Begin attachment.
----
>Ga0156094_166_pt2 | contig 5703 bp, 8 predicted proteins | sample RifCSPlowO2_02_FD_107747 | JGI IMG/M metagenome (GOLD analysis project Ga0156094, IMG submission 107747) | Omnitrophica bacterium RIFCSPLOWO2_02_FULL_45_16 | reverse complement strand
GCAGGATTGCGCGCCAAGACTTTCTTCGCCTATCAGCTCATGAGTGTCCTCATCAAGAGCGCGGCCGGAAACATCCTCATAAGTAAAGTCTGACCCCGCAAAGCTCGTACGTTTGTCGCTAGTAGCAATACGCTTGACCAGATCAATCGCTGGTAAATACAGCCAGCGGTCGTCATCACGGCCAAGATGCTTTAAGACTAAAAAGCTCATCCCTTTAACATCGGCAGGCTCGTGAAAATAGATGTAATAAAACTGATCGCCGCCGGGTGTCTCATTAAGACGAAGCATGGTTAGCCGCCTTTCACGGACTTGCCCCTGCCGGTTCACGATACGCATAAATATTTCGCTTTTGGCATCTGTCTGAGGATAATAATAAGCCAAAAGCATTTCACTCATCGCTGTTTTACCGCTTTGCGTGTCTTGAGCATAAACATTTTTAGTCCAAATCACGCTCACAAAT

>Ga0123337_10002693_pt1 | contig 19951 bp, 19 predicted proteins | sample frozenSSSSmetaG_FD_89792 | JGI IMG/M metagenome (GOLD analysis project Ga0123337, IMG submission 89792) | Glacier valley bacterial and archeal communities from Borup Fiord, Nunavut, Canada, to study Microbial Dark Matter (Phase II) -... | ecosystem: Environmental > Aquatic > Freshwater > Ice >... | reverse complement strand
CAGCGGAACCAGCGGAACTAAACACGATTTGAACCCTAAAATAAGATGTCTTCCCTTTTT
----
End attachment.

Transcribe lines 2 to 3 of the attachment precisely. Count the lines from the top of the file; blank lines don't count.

GCAGGATTGCGCGCCAAGACTTTCTTCGCCTATCAGCTCATGAGTGTCCTCATCAAGAGCGCGGCCGGAAACATCCTCATAAGTAAAGTCTGACCCCGCAAAGCTCGTACGTTTGTCGCTAGTAGCAATACGCTTGACCAGATCAATCGCTGGTAAATACAGCCAGCGGTCGTCATCACGGCCAAGATGCTTTAAGACTAAAAAGCTCATCCCTTTAACATCGGCAGGCTCGTGAAAATAGATGTAATAAAACTGATCGCCGCCGGGTGTCTCATTAAGACGAAGCATGGTTAGCCGCCTTTCACGGACTTGCCCCTGCCGGTTCACGATACGCATAAATATTTCGCTTTTGGCATCTGTCTGAGGATAATAATAAGCCAAAAGCATTTCACTCATCGCTGTTTTACCGCTTTGCGTGTCTTGAGCATAAACATTTTTAGTCCAAATCACGCTCACAAAT

>Ga0123337_10002693_pt1 | contig 19951 bp, 19 predicted proteins | sample frozenSSSSmetaG_FD_89792 | JGI IMG/M metagenome (GOLD analysis project Ga0123337, IMG submission 89792) | Glacier valley bacterial and archeal communities from Borup Fiord, Nunavut, Canada, to study Microbial Dark Matter (Phase II) -... | ecosystem: Environmental > Aquatic > Freshwater > Ice >... | reverse complement strand